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The most basic constituent of matter

  1. Sep 7, 2005 #1

    I would like to know if my line of thought is correct in the following situation:
    When asking a question like "what is this chunk of matter made of" we know that matter is mainly space but there is something that gives it that feel or fabric that we can touch.....the block of matter is made of certain atoms and these atoms are in turn made of elementary particles likes quarks and electrons that have a huge amount of nothing in between....so it must be those elemntary particles that give the matter that feel to it. But what are quarks and electrons made of? Is it safe to say that they're basically energy ?
  2. jcsd
  3. Sep 7, 2005 #2
    It's my understanding that Einstein proved that matter is another form of energy with E=mc^2.

    And that quarks are made up of, and interact with, smaller subatomic particles.
  4. Sep 7, 2005 #3
    Huh ? quarks are made of other subatomic particles ?

    I thought that quarks and electrons are as elementary as we can get ?
  5. Sep 7, 2005 #4
    Last edited by a moderator: Apr 21, 2017
  6. Sep 8, 2005 #5


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    Quark compositeness is a conjecture; we speak about it in a thread title "Preons" in this same forum.
  7. Sep 8, 2005 #6
    This is a classical misconception. Most people will say that the most fundamental particles are the elementary particles like the photon, electron, quarks,...Well, this is wrong !!!

    The most fundamental concepts in nature are the classical/quantum-fields like te EM field, the Dirac field , the gluon-field (strong force),...The fluctuations of these fields (the waves if you will) correspond to elemetary particles, thanks to the E=mc2 equation.

    Hence, this also answers your last question. Elementary particles are indeed energy, more specifically, they are field-fluctuations.

  8. Sep 11, 2005 #7
    Unless throught String Theory you conclude they are "strings." These strings are in turn energy, so it probably is safe to say that quarks and electonsare energy.
  9. Sep 11, 2005 #8


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    I do not like to say "energy", it contributes to misticism. Energy is the capability to generate Work. Energy, as Momentum or Mass, is a property you can adscribe to the particle, but it is not the particle.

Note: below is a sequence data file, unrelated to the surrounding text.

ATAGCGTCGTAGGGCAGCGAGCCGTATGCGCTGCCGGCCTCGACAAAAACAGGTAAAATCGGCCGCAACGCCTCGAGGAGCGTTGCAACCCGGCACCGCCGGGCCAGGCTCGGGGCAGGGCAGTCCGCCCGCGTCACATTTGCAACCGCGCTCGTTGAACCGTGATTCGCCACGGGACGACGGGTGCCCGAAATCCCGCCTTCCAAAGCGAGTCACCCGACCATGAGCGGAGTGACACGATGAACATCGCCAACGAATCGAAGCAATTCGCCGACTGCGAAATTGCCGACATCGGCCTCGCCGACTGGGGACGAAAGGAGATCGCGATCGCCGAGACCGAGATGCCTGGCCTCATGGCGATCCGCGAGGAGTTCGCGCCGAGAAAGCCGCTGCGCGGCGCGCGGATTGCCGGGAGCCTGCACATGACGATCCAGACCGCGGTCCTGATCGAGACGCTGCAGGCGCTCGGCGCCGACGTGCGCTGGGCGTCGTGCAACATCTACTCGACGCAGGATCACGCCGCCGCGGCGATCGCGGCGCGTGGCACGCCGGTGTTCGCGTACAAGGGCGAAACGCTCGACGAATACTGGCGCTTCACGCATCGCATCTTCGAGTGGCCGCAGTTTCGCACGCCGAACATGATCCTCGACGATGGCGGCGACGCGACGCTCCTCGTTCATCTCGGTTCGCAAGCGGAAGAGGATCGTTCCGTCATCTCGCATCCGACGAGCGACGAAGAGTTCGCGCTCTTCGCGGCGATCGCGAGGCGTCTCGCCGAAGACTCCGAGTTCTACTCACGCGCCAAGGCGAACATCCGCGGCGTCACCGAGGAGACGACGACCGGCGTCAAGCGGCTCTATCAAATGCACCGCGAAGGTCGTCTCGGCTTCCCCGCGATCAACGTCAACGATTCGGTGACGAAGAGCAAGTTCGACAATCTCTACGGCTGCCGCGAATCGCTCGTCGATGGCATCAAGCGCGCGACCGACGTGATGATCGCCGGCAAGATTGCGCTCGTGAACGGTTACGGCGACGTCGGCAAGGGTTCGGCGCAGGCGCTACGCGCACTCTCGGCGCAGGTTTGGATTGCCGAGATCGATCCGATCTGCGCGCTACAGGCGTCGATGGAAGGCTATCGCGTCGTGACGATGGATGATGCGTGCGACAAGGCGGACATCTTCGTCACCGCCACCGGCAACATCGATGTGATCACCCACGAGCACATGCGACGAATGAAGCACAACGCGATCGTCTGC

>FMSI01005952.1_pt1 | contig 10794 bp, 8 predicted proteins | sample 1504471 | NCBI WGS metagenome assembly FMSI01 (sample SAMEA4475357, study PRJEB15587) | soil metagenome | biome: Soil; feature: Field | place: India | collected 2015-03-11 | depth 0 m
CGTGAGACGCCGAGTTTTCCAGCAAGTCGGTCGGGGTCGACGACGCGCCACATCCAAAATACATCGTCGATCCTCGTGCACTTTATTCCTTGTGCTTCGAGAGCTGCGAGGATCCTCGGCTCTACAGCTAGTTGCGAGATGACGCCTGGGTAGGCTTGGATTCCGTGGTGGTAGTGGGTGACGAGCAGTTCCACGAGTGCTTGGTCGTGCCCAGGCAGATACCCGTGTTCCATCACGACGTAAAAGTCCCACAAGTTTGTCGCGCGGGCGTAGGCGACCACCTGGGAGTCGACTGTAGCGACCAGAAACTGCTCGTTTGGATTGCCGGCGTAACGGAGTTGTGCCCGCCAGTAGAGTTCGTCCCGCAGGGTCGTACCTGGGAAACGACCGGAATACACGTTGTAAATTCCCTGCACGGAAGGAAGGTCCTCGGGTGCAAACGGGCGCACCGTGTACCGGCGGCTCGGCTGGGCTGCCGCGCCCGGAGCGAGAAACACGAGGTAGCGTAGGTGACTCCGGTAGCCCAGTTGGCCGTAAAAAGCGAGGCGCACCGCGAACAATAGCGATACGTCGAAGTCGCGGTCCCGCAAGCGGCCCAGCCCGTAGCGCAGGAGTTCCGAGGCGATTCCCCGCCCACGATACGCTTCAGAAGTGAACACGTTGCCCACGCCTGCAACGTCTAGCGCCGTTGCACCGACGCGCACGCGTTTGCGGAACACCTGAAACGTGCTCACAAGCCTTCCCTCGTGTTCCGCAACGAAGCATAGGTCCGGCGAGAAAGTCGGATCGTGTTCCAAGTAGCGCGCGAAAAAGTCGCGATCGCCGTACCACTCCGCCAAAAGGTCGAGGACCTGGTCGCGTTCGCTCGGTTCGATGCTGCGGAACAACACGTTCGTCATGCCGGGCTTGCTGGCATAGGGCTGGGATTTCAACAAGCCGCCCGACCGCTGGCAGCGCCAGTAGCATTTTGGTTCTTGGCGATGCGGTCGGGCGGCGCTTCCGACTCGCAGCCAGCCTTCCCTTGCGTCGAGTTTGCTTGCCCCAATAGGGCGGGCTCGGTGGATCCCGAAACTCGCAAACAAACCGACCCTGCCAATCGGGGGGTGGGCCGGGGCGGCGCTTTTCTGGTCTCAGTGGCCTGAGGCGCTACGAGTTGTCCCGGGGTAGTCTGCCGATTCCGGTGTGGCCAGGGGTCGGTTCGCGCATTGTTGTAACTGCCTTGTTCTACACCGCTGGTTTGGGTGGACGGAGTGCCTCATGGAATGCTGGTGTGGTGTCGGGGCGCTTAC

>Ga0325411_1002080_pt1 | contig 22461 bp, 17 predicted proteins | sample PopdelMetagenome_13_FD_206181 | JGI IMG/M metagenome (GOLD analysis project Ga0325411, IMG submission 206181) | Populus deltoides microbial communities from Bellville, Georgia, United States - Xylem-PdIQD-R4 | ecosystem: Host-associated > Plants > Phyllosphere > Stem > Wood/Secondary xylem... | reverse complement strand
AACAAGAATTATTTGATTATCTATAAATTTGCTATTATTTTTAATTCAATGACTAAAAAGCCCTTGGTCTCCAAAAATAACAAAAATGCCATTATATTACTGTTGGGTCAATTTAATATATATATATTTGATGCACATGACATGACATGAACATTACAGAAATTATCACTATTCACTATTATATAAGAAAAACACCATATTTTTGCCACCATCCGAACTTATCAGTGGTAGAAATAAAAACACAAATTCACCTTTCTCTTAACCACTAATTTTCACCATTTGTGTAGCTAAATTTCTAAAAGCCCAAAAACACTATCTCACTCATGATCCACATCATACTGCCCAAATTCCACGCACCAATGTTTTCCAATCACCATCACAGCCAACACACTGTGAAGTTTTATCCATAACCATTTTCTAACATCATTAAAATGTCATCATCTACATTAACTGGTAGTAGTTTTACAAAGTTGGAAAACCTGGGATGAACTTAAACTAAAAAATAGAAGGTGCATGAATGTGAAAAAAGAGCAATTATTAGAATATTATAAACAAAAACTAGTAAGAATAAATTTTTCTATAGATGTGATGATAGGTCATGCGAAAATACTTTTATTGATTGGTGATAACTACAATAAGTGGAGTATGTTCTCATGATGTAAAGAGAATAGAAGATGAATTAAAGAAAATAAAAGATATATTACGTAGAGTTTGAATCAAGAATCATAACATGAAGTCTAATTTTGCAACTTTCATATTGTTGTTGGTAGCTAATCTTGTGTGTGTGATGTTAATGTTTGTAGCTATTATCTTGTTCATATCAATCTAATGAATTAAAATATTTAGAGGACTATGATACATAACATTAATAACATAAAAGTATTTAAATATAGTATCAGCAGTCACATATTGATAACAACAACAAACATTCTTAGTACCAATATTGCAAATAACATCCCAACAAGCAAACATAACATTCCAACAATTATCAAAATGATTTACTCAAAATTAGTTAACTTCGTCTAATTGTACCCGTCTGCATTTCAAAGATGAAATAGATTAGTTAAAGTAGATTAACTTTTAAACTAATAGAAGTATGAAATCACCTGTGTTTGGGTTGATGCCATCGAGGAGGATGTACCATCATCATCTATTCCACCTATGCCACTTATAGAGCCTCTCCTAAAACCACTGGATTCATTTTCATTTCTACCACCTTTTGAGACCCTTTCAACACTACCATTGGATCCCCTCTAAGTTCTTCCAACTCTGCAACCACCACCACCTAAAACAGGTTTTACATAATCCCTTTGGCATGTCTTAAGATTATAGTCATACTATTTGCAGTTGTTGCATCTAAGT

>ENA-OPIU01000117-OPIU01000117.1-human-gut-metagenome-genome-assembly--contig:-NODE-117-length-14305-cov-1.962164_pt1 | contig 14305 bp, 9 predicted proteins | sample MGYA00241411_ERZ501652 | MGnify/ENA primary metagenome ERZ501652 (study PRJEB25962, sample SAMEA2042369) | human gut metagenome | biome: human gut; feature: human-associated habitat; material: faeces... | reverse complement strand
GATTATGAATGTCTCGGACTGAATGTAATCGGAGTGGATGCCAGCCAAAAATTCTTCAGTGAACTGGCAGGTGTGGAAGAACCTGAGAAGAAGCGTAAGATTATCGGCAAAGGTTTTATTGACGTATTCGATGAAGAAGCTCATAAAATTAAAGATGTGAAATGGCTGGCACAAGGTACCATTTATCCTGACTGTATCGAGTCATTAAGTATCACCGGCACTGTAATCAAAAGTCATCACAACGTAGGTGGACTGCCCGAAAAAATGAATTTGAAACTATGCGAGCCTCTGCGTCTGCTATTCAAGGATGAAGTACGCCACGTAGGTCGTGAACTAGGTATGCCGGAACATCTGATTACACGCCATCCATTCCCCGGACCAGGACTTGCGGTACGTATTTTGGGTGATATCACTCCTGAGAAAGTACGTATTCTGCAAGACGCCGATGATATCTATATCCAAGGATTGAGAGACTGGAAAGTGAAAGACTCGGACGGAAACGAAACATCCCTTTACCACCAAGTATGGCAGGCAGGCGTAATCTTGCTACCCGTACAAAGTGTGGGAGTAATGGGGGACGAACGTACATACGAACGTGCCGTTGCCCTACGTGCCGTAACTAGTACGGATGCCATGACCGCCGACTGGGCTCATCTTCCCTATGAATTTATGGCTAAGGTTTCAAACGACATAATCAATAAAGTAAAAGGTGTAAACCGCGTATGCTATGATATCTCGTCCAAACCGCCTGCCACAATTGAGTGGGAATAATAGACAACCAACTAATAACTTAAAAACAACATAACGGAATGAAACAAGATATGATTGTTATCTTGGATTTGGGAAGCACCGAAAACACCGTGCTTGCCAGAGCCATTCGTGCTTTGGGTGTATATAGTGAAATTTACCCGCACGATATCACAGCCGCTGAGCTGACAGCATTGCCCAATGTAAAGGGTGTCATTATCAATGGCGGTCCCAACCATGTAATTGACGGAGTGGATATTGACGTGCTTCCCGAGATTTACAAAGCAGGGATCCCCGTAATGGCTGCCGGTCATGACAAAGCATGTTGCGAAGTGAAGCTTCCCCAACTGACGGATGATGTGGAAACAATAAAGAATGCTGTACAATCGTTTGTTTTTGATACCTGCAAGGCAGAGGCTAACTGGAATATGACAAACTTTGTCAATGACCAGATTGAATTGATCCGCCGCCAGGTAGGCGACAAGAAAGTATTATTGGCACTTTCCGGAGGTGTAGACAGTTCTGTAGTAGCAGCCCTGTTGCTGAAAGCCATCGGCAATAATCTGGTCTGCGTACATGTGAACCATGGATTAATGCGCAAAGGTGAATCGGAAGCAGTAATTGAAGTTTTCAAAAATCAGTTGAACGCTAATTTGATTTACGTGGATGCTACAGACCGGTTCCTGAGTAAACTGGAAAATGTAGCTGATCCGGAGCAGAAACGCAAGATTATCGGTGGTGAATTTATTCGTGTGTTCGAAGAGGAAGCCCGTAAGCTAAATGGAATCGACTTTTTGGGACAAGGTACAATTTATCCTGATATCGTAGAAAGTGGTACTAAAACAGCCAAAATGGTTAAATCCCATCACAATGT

10. Sep 13, 2005 #9
    There are no such things as elementary particles, or space or mass or energy etc. What we have are experimental configurations, machines - devices that are configured in a given way to measure various interactions between things, various relationships. These are translated into mathematical formulas and we INVENT all kinds of terms and images to make the relationships seem intuitive or to visualize them in a certain way. Mind you these are just pretty pictures we use to configure experimental apparatus in other ways and generate other results and relationships. The inventions are just handy ways for us to IMAGINE an underlying reality which in effect is not there at all. We just interact and observe our interactions.
  11. Sep 14, 2005 #10
    We can never see an atom directly; what we see is how an atom interacts with light (or the electron microscope) and the apparatus that then somehow visualizes the interaction. We are actually seeing an atom+light+apparatus which may be very different from the atom alone which we can never see without the help of something else. Now what we see is interpreted in a system of theories and formulas and ideas. And in this sense matter does not exist, but only as a part of a larger much more complex system thal allows us to interact with it.

    What is really interesting is in the sole case of general relativity, the theory was written down before observing anything, and it miraculously corresponded to reality. In that case we actually saw the physics just within our minds without the help of any other apparatus. Now that is a really strange situation.
  12. Sep 14, 2005 #11
    No the simplest thing is existence itself. Even simpler is the logical reference system upon which our thoughts are executed, or maybe intentionality or the possiblity to distinguish between items or non-contradictions etc. There really is no simplest thing, even nothing is complex and even pure contradictions are complex. It will always end up in philosophy and metaphysics.
  13. Sep 18, 2005 #12


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    Nameta, the OP wants to know about the most fundamental particles within this "pretty picture". Let's not get into the interpretation of the act of painting the picture, and stick to what's in the picture, for now.
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